- Rejoice! Y’all made so much progress as a team. Treat this also as a way to celebrate that progress separate from a team launch or project ship date. It feels good to take a moment to breathe
Two other added benefits are the lessened distractions (since everybody is doing this at the same time, you’re not being pulled in other directions while trying to focus on reviews) and the fact that this way takes a lot less time (for me) than the old way of working.
You might be thinking, well sure, it achieves the goals (and you cheated by adding a new, side goal), but I have some questions!
Should my team try this?
Psychological safety is a really crucial piece here. The individual attention on each person’s achievements and accomplishments is only functional if trust is a key component of how your team operates. Feedback is like exercising a muscle: you do it so that you can become stronger. You should be giving your peers feedback to help them get stronger and better at their job, not tearing them down. If you’re imagining this exercise feeling unsafe on your team, it’s not the exercise for you. If you feel like it would be uncomfortable, but not unsafe, I’d encourage you to give it a try!
Isn’t it awkward?
Yes, and that’s okay. It can be awkward/uncomfortable to articulate feedback for others in the moment. But like any skill it gets easier with practice. Surprisingly, the most awkward part for many folks is hearing nice things about themselves in a public setting. It’s like everyone singing you Happy Birthday, but more personal.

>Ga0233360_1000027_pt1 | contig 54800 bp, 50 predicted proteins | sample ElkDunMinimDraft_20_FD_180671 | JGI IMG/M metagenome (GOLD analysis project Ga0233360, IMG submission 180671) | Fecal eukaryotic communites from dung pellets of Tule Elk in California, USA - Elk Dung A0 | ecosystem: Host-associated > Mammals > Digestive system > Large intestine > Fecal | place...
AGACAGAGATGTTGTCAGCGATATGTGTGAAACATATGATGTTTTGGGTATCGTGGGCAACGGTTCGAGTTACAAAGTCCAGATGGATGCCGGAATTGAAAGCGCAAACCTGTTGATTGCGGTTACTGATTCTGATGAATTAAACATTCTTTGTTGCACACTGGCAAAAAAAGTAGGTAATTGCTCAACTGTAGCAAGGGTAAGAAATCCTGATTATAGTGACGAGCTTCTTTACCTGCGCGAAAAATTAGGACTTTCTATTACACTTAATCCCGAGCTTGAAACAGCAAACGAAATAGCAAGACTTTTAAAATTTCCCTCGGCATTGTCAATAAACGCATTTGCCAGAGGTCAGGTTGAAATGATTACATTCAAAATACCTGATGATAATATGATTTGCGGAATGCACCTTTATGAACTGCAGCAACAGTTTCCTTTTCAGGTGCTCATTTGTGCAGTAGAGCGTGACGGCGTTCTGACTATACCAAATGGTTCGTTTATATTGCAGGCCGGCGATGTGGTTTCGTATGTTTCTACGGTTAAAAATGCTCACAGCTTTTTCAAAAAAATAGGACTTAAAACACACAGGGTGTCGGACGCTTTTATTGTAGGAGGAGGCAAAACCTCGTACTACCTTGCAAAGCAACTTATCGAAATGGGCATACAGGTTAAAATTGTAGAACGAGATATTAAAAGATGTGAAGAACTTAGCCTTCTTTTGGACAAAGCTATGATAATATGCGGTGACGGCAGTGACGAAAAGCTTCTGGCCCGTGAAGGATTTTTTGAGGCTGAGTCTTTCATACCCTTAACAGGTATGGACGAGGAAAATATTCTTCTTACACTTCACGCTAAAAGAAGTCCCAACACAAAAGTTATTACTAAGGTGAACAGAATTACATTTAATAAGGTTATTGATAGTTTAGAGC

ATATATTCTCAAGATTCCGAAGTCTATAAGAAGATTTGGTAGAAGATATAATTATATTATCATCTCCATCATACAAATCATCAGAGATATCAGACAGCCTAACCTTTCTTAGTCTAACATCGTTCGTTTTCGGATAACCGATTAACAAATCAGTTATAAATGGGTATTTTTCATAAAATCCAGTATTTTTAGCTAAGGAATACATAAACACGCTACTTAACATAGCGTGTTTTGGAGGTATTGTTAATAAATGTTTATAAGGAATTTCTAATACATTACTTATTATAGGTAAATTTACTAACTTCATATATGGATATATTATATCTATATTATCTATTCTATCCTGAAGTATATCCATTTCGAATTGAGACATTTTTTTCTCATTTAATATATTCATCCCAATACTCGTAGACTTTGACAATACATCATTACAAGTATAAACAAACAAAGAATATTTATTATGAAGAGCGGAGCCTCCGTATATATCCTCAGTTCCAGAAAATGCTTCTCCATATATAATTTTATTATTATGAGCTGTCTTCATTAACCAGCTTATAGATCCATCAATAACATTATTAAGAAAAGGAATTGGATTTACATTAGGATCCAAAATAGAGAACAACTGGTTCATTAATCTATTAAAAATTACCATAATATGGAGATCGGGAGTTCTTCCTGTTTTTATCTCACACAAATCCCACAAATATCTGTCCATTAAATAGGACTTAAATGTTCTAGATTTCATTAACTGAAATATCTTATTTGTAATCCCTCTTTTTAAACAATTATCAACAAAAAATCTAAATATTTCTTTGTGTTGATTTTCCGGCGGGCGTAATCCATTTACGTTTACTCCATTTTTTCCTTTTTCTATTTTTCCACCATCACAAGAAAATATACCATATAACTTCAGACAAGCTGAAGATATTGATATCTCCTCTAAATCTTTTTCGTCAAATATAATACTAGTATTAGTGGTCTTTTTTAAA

Doesn’t this take a long time?
No longer than without collaboration. And I’d argue that we get better results, which makes it a good time investment.
Doesn’t this result in only positive peer feedback?
No more so than the usual processes. My philosophy about critical feedback is this: if you’re not giving it in the moment, or close to the time that it happened, you’re doing your team a disservice. So if you get to the end of the six month period and you have a laundry list of things that you wish this person would improve on, you’re harming their ability to grow.
I’m able to find patterns in people’s work this way, and can more clearly distill what I want to give feedback on, critical or otherwise. Depending on your team and the situation, you can give this feedback live in front of the rest of the team. I’ve heard it phrased as:
- “you did a lot of work in this area this half, and the team wants to help you with that area going forward. If you can share some of the burden in the next six months, I think that would be helpful”
- “You’ve been involved in so many critical things this half, and we’ve valued having you everywhere all at once. But it seems like it’s taking a toll on your ability to follow through on details, so that’s something to watch going forward”.
If this sounds interesting to you, or your team tries this, let us know how it goes!